betweentheworldandmeA few days before the racial violence of the past week — the senseless murders of Alton Sterling and Philando Castille and the retaliatory madness in Dallas — my wife and I decided to choose an audiobook to listen to on our Oregon road trip. We chose Between the World and Me, Ta-Nehsisi Coates open letter slash memoir about racial violence & white supremecy in America. It turned out to be a grim precursor indeed: Killer evidence that Coates’ morose belief that nothing will change, that plunder is an addiction, contains truth.  

The genesis of this book: Ta-Nehsisi Coates finds his teenage son crying in his room over the absence of punishment for Freddie Gray’s murder. This leads him (Coates) to relate the story of his black life, from the violent streets of Baltimore through reaching his own personal mecca of Howard University and his own disillusioning, rending collision with police-racism-brutality when one of his friends is
set up and murdered by cops. The danger of being black in a wealthy neighborhood.

Along the way we’re treated to Coates cogent reflections on the systems of race and oppression in America. The history of America is a history of a oppression of the black body. They are one and the same. Nor does it survive purely as history but a damning present and almost certain future. The infliction of fear and control continues. Coates is criticized at-large, and surely across many goodreads reviews about not being hopeful enough. Too pessimistic, too solution averse. I try to fit myself amid this history. Surely even the systemic racism of today pales in comparison to the generations born into shackles across the tenure of American slavery, or the crashing fall of Reconstruction and institution of Jim Crowe thereafter? But a weak form of progress, with a majorly long way to go, assuming the destination is actually reachable. I can’t fault Coates stance. Clearly American racism is unlikely to quote end (or anything close) in his lifetime, and there’s not a whole lot of reason to feel sure it will conclude in his son’s lifetime either. Coates’ has a good writeup in response to this ‘hope criticism’ here.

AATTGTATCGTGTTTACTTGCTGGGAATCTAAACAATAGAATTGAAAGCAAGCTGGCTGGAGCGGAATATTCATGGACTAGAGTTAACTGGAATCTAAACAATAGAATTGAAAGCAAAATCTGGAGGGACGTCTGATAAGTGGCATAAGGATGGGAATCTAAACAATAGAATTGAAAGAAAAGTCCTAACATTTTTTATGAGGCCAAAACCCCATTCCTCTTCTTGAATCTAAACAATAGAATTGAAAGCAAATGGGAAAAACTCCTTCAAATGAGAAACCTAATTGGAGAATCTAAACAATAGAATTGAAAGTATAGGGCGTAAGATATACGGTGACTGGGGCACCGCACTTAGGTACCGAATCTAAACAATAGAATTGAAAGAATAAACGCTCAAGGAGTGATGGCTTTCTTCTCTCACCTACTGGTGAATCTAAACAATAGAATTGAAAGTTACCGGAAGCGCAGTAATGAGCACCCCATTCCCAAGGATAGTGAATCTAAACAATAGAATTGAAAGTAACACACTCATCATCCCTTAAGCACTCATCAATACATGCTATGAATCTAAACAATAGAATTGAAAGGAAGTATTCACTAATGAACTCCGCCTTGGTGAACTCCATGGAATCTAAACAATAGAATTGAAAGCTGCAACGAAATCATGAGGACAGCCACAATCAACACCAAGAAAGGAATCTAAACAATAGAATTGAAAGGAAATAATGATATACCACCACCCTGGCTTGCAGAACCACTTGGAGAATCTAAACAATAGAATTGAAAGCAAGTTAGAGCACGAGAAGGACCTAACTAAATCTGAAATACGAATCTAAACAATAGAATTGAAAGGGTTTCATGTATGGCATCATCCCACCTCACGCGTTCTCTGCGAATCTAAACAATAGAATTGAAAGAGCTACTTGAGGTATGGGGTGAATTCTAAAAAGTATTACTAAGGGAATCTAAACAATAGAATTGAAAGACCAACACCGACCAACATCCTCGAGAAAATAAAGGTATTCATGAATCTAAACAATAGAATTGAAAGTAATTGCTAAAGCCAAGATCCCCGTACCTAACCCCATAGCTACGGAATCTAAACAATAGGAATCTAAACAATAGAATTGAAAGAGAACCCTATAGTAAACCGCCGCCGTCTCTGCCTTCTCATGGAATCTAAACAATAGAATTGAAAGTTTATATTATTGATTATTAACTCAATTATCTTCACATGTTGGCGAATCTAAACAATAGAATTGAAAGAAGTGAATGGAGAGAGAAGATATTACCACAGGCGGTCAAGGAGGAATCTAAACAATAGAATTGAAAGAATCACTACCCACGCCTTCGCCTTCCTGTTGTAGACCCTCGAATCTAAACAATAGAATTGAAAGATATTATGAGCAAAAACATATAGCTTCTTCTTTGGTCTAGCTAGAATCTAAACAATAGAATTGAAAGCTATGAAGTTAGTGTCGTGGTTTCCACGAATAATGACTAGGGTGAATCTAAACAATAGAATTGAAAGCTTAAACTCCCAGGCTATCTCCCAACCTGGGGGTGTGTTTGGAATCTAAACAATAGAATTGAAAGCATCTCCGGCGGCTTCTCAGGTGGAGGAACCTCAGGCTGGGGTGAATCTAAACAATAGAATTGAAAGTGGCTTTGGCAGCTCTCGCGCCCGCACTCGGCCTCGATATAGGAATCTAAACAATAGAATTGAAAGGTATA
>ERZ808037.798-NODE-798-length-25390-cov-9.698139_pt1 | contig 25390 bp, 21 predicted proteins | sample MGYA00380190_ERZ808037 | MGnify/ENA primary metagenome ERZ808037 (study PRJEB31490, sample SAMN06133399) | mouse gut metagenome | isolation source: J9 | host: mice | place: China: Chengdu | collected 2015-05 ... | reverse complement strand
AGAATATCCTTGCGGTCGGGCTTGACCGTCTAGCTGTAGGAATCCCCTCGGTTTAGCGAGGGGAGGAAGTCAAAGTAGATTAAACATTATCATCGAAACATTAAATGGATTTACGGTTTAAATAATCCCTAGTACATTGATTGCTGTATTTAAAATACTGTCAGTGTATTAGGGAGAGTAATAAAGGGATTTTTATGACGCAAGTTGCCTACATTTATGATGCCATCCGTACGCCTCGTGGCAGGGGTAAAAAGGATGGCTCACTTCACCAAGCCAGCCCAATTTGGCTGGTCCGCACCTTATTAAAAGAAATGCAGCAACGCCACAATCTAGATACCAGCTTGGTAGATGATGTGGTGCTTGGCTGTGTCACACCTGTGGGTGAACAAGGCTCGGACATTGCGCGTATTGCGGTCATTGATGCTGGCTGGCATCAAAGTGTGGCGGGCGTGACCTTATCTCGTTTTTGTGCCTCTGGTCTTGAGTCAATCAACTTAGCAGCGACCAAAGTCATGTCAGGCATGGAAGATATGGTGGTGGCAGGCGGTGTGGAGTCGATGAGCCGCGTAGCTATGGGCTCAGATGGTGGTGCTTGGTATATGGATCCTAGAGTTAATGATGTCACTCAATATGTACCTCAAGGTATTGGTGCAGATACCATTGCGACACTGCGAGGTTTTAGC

Between the World and Me is a less a story of specific injustices (unlike Tim Wise’s White Like Me, which we also started on the drive), but a general investigation of human systems and constructs. For instance, his notion that “white” is not a race but a totally fabricated classification that allows tribal unity in the ruling class is not so much stated outright but unfolded over time and through various means. Or one of my favorite points comes after Coates’ delves into his teenage African nationalism spent idolizing African cultures, and subsequent falling out from that mindset. After initially embracing the search for the answer to Saul Bellow’s question:

Who is the Tolstoy of the Zulus?

Coates then comes to a sort of awakening with his response that:

Tolstoy is the Tolstoy of the Zulus.

It’s a powerful response that sticks with me, and speaks to a possible and neglected human unity that all the “all lives matter” reactionary racist bullshit can’t even approach.

I used to listen to audiobooks all the time when I had to actually drive to work. Now I only listen to them during vacations or holidays or other rare times spending a whole lot of time in a car. As such, I can be more discerning and I only listen to books narrated by the author. Even if they don’t have a great voice, they understand better than anyone the rhythm and cadence of their prose and it makes for a much better listen. Coates spent some time reading (bad) poetry aloud or working spoken word nights in his youth, so his narration has a particular speakerish quality to it. His repetition of words and phrases “My body”, “the black body”, “plunder”, “the people who think they are white” etc added to the fact that’s a memoirish essay made for a more compelling experience than I figure the text would.